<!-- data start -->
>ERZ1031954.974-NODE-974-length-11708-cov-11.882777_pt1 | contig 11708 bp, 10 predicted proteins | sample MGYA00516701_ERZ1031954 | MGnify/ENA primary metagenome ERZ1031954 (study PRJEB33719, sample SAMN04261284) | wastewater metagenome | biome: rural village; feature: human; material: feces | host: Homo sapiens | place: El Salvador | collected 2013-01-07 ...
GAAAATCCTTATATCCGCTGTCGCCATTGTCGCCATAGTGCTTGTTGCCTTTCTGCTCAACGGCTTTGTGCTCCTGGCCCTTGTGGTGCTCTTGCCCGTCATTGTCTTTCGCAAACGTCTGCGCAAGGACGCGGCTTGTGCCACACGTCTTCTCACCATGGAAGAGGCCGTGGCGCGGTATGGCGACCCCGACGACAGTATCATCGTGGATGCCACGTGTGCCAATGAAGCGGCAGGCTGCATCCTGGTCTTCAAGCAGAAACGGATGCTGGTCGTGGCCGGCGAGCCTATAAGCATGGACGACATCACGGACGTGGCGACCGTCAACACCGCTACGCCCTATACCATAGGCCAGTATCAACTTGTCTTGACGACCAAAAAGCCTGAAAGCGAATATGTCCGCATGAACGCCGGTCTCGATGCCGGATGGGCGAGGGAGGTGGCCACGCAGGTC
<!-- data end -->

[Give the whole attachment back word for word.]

>ERZ1031954.974-NODE-974-length-11708-cov-11.882777_pt1 | contig 11708 bp, 10 predicted proteins | sample MGYA00516701_ERZ1031954 | MGnify/ENA primary metagenome ERZ1031954 (study PRJEB33719, sample SAMN04261284) | wastewater metagenome | biome: rural village; feature: human; material: feces | host: Homo sapiens | place: El Salvador | collected 2013-01-07 ...
GAAAATCCTTATATCCGCTGTCGCCATTGTCGCCATAGTGCTTGTTGCCTTTCTGCTCAACGGCTTTGTGCTCCTGGCCCTTGTGGTGCTCTTGCCCGTCATTGTCTTTCGCAAACGTCTGCGCAAGGACGCGGCTTGTGCCACACGTCTTCTCACCATGGAAGAGGCCGTGGCGCGGTATGGCGACCCCGACGACAGTATCATCGTGGATGCCACGTGTGCCAATGAAGCGGCAGGCTGCATCCTGGTCTTCAAGCAGAAACGGATGCTGGTCGTGGCCGGCGAGCCTATAAGCATGGACGACATCACGGACGTGGCGACCGTCAACACCGCTACGCCCTATACCATAGGCCAGTATCAACTTGTCTTGACGACCAAAAAGCCTGAAAGCGAATATGTCCGCATGAACGCCGGTCTCGATGCCGGATGGGCGAGGGAGGTGGCCACGCAGGTC